The holidays are all about family and friends coming together to celebrate the spirit of giving and the New Year. The biggest way we celebrate that is by eating food — and lots of it. From a traditional holiday meal on Christmas to appetizers and drinks on New Year’s Eve, you, and more importantly, your dog, will be exposed to a lot of tempting foods. And a lot of these holiday foods aren’t safe for dogs.
Some foods can cause upset stomachs or worse, poison and even potentially kill your dog. That’s why it’s crucial that you ensure your dog doesn’t have access to anything he shouldn’t eat.
So, what holiday foods aren’t safe for dogs? Here are a few key foods you might come across:
While plain white turkey meat itself is okay for dogs in moderation, the dark meats are fatty, and the seasonings and bones can cause problems for dogs. Turkey bones are the biggest danger for dogs, however, as they can easily splinter and puncture your dog’s digestive tract.
Other types of meats aren’t good for your dog, either. “Meats such as roast beef and ham can [wreak] havoc on a dog’s stomach,” says Dawn Pyne, the brand advertising manager for Embrace Pet Insurance in Cleveland, Ohio. “The high fat content, seasoning and salt can lead to intoxication, pancreatitis and gastroenteritis issues in dogs.”
Raisins are poisonous to dogs, which makes raisin puddings and fruit cakes almost as dangerous as turkey bones. Raisin intoxication can lead to devastating, permanent and potentially fatal acute renal failure, Pyne advises.
Treating raisin intoxication is expensive, too. Pyne shares the case of a Beagle named AnnaBelle, who had a habit of eating things she wasn’t supposed to. “In one case, she ate four pounds of chicken and a box of chocolate-covered nuts,” Pyne says. “Then she ate a fruit cake, and the fruitcake claim ended up being about $2,800.”
Thankfully, Annabelle’s owner had pet insurance, and Embrace covered nearly the entire cost. For those without pet insurance, however, veterinary bills like that can be devastating.
Humans tend to heavily season foods, especially during the holidays. From mashed potatoes with gravy to biscuits slathered in butter, people food can cause all sorts of digestive issues for dogs.
Those aren’t the only foods to avoid. Some traditional holiday dishes, like brisket, potato latkes and doughnuts served during Hanukkah are often fried in oil or have a lot of seasoning and salt. Both can cause dehydration, lethargy or indigestion in dogs, Pyne explains.
The same goes for other foods, such as tamales and rice and beans, something my family traditionally eats on Christmas Eve. Oils and heavy seasonings can cause the same problems in dogs as traditional Hanukkah dishes.
To be safe, it’s best not to feed your dog any people food, unless you set aside some unseasoned foods just for him. Even then, those foods should be given only in moderation.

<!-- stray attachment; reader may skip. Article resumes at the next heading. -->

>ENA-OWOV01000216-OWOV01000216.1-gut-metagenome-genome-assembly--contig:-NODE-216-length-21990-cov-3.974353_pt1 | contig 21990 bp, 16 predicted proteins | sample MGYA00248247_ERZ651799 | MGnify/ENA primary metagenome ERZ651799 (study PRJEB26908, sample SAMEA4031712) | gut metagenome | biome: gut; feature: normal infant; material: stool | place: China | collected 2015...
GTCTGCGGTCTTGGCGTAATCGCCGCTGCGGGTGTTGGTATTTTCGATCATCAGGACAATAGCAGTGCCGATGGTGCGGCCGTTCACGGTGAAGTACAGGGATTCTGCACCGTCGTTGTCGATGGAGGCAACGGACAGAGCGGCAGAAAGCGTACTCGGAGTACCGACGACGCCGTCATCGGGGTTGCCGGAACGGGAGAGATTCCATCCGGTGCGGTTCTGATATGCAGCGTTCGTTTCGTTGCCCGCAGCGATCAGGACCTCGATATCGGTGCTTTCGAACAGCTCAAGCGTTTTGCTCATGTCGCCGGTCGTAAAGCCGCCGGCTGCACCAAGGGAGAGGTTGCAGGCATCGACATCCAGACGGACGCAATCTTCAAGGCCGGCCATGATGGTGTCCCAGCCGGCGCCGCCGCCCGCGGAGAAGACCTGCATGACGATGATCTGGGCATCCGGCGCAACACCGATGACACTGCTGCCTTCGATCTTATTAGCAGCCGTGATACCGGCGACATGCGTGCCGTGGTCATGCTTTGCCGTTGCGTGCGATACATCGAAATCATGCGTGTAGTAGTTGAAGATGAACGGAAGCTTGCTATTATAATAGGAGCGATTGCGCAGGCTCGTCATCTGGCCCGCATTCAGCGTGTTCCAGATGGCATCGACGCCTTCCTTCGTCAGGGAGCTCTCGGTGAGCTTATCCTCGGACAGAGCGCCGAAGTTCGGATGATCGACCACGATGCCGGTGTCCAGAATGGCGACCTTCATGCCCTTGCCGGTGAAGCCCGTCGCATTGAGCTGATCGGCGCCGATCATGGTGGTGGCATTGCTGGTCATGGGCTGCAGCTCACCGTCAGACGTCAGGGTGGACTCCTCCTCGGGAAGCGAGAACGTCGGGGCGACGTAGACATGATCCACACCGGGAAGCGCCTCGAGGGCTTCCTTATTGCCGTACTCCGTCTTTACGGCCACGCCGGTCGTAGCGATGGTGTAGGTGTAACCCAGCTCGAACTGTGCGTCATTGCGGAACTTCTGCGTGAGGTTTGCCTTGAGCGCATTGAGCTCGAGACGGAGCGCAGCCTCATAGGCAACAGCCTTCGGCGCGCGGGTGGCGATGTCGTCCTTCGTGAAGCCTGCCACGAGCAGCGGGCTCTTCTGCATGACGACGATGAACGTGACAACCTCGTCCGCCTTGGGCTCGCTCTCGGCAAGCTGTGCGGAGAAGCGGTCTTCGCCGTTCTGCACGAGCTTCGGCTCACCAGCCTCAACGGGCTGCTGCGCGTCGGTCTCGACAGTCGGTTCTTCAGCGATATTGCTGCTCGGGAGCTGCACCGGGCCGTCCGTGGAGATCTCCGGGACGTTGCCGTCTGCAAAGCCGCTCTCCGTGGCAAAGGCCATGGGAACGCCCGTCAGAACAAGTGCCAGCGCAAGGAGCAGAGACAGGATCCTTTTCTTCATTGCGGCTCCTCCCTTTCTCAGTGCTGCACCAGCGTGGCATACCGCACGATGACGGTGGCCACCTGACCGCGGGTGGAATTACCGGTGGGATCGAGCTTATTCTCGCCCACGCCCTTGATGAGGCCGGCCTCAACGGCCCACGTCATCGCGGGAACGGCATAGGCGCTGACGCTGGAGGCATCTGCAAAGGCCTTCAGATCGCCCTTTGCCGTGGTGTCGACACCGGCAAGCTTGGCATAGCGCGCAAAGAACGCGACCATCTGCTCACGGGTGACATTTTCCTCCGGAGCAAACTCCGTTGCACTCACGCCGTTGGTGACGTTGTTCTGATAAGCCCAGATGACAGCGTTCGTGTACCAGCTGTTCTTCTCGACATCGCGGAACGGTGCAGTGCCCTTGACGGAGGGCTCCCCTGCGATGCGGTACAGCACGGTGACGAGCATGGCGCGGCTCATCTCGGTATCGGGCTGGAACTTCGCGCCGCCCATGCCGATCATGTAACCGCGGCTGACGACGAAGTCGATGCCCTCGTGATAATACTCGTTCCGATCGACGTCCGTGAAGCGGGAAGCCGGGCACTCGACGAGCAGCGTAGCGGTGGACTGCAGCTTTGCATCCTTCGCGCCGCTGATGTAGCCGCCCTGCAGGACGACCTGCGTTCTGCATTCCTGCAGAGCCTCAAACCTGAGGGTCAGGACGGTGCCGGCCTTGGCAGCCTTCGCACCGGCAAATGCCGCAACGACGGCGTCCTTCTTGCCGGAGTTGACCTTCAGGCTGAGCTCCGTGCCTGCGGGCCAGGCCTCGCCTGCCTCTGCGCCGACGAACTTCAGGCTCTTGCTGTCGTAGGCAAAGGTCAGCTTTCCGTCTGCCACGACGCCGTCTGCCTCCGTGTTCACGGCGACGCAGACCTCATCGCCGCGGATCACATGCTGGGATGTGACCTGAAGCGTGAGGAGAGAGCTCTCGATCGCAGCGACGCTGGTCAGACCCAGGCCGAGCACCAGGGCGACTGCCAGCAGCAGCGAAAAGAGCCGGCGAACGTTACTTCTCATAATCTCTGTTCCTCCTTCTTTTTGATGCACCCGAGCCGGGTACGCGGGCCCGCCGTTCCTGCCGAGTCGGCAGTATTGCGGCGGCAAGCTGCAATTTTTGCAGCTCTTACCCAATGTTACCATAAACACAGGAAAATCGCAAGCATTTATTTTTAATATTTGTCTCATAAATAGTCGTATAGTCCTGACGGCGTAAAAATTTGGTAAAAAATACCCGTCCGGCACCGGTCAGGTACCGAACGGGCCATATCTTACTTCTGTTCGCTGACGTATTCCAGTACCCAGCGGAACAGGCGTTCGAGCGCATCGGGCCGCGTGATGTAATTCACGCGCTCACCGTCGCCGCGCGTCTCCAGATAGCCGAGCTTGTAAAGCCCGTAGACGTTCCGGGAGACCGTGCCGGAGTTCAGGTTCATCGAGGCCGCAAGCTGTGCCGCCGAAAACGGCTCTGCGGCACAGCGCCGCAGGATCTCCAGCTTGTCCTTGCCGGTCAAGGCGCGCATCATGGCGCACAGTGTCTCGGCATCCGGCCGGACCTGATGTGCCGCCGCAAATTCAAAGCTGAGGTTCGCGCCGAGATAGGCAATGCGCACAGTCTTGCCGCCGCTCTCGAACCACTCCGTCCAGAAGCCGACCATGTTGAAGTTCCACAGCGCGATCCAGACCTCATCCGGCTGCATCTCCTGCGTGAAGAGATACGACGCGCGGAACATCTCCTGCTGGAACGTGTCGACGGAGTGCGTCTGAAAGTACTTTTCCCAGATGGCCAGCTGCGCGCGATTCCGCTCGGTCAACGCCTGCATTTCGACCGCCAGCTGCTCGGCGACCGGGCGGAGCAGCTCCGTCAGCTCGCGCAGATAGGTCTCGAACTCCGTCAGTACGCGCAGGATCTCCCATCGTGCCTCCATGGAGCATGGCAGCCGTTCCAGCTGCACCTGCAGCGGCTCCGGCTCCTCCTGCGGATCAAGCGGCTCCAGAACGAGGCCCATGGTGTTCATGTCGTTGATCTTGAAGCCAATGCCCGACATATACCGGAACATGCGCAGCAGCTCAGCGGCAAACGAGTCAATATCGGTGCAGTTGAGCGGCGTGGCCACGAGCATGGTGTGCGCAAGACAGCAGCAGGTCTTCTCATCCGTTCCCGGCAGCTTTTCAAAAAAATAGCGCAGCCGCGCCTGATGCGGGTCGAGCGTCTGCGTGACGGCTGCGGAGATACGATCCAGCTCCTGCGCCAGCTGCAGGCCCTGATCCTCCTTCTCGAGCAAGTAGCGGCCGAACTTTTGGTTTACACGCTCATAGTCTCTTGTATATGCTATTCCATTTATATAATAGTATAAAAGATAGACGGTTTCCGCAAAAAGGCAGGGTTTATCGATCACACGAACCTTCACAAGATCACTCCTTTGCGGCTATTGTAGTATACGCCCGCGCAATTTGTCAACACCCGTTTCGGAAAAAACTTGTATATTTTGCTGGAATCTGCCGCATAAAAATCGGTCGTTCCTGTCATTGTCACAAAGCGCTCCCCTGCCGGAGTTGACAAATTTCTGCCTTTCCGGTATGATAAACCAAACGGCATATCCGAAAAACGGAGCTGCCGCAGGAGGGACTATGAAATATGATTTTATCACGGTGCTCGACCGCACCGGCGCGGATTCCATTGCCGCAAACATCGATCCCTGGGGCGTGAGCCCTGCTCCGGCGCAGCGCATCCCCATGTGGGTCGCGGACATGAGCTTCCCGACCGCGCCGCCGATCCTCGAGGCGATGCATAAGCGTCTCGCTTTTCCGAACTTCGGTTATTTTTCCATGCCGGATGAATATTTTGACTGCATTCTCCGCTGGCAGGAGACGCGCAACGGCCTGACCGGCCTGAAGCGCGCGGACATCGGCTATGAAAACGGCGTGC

Chocolate can be poisonous to dogs, since they aren’t built to digest theobromine and caffeine. According to the Dogster article Chocolate Toxicity — Let’s Talk About Dogs and Chocolate “different types of chocolate contain different levels of theobromine and caffeine. The more concentrated the chocolate product, the more actual chocolate it contains and the more dangerous it is for dogs to consume.” The caffeine and theobromine can cause serious cardiovascular problems, and your dog should immediately go to the emergency veterinarian if you think he ingested chocolate.
Xylitol is another deadly ingredient for dogs. Used as sugar substitute, it can be found in many of the products we use at home without realizing it. According to the Dogster article Xylitol and Dogs — Why This Common Sweetener is Deadly, dogs that “consume products containing xylitol can develop low blood sugar (hypoglycemia) and seizures. In high doses, xylitol may cause liver failure. If a dog consumes large amounts of xylitol, he can even die.”
Keep chocolate away from your dog, and double check ingredient labels for xylitol.
As smart as our dogs are, they don’t know which foods are bad for them. It’s up to us to make sure they don’t get into anything they shouldn’t, or that your guests don’t feed them bad things. To ensure your dog stays safe, consider crating him or confining him to a room or area of the house while you have guests over and dangerous foods out.
Of course, your dog is a big part of the family and you probably don’t want to crate him or restrict him. Pyne has some tips for that.
“During the holidays, curious or bored dogs can easily get into trouble, so consider using Kongs or puzzle games to keep your dog occupied,” Pyne says. “Also, make sure there are no tempting treats within reach and that the garbage is secure. Embrace’s claims data supports that the stomach issues dogs that require emergency and costly vet visits are usually because the dog ate something inappropriate stolen from the table, counter or garbage.”
Tell us: Did you already know which holiday foods aren’t safe for dogs? Have you ever had a situation where your dog accidentally ingested a toxic holiday item?
Thumbnail: Photography ©Rasulovs | Thinkstock.
This article was originally published in 2017.